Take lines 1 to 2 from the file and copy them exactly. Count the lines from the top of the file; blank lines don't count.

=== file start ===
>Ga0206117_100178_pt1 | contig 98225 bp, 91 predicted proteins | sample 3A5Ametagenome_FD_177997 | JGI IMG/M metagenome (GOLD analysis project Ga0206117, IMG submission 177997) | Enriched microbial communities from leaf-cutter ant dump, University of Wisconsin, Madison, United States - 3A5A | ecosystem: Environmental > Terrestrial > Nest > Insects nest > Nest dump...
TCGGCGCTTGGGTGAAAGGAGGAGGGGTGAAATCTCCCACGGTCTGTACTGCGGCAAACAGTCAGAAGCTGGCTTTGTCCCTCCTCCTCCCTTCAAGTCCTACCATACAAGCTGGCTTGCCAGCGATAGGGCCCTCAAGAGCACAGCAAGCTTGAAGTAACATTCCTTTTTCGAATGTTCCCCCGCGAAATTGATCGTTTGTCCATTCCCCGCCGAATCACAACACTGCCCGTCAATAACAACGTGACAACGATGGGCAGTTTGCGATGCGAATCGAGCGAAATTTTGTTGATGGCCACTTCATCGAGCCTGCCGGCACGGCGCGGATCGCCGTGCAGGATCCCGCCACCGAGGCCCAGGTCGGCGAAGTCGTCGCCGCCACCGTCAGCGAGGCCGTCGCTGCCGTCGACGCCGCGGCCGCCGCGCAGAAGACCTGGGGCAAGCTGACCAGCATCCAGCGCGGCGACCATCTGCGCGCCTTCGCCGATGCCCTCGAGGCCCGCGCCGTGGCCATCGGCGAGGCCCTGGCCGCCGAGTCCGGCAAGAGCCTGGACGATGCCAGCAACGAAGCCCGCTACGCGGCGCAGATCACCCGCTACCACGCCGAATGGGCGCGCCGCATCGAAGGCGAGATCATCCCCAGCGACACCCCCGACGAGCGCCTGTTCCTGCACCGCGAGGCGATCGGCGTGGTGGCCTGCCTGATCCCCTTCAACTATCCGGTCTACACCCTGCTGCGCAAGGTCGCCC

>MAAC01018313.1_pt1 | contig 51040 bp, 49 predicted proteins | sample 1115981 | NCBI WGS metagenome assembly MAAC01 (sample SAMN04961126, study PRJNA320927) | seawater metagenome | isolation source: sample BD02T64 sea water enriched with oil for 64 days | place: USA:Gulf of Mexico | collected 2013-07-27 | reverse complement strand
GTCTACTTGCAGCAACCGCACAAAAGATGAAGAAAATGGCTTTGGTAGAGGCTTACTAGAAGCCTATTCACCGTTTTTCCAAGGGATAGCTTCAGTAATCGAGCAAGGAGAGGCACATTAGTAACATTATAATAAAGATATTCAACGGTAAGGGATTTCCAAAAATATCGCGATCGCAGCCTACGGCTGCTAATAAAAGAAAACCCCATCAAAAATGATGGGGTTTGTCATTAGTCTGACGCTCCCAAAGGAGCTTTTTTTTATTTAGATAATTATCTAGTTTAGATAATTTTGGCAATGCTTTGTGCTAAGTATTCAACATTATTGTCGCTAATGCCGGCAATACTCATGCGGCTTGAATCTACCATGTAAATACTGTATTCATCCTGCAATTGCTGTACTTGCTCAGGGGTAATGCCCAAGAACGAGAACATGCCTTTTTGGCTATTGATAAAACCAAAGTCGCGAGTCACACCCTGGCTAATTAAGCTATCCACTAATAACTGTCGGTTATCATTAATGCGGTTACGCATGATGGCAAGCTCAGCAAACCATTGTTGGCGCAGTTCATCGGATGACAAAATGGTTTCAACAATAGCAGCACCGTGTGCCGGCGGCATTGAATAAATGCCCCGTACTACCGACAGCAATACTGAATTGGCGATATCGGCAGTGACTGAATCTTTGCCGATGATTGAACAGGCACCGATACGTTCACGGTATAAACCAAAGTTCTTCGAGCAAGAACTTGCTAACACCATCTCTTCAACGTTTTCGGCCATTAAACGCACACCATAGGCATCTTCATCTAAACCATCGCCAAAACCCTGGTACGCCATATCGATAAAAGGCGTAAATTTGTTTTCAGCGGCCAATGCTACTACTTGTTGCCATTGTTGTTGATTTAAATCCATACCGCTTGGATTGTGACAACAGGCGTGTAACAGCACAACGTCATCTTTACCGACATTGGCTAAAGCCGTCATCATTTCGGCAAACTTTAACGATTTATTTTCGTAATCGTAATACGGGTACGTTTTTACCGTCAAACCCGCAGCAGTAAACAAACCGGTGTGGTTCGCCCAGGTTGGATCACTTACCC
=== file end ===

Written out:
>Ga0206117_100178_pt1 | contig 98225 bp, 91 predicted proteins | sample 3A5Ametagenome_FD_177997 | JGI IMG/M metagenome (GOLD analysis project Ga0206117, IMG submission 177997) | Enriched microbial communities from leaf-cutter ant dump, University of Wisconsin, Madison, United States - 3A5A | ecosystem: Environmental > Terrestrial > Nest > Insects nest > Nest dump...
TCGGCGCTTGGGTGAAAGGAGGAGGGGTGAAATCTCCCACGGTCTGTACTGCGGCAAACAGTCAGAAGCTGGCTTTGTCCCTCCTCCTCCCTTCAAGTCCTACCATACAAGCTGGCTTGCCAGCGATAGGGCCCTCAAGAGCACAGCAAGCTTGAAGTAACATTCCTTTTTCGAATGTTCCCCCGCGAAATTGATCGTTTGTCCATTCCCCGCCGAATCACAACACTGCCCGTCAATAACAACGTGACAACGATGGGCAGTTTGCGATGCGAATCGAGCGAAATTTTGTTGATGGCCACTTCATCGAGCCTGCCGGCACGGCGCGGATCGCCGTGCAGGATCCCGCCACCGAGGCCCAGGTCGGCGAAGTCGTCGCCGCCACCGTCAGCGAGGCCGTCGCTGCCGTCGACGCCGCGGCCGCCGCGCAGAAGACCTGGGGCAAGCTGACCAGCATCCAGCGCGGCGACCATCTGCGCGCCTTCGCCGATGCCCTCGAGGCCCGCGCCGTGGCCATCGGCGAGGCCCTGGCCGCCGAGTCCGGCAAGAGCCTGGACGATGCCAGCAACGAAGCCCGCTACGCGGCGCAGATCACCCGCTACCACGCCGAATGGGCGCGCCGCATCGAAGGCGAGATCATCCCCAGCGACACCCCCGACGAGCGCCTGTTCCTGCACCGCGAGGCGATCGGCGTGGTGGCCTGCCTGATCCCCTTCAACTATCCGGTCTACACCCTGCTGCGCAAGGTCGCCC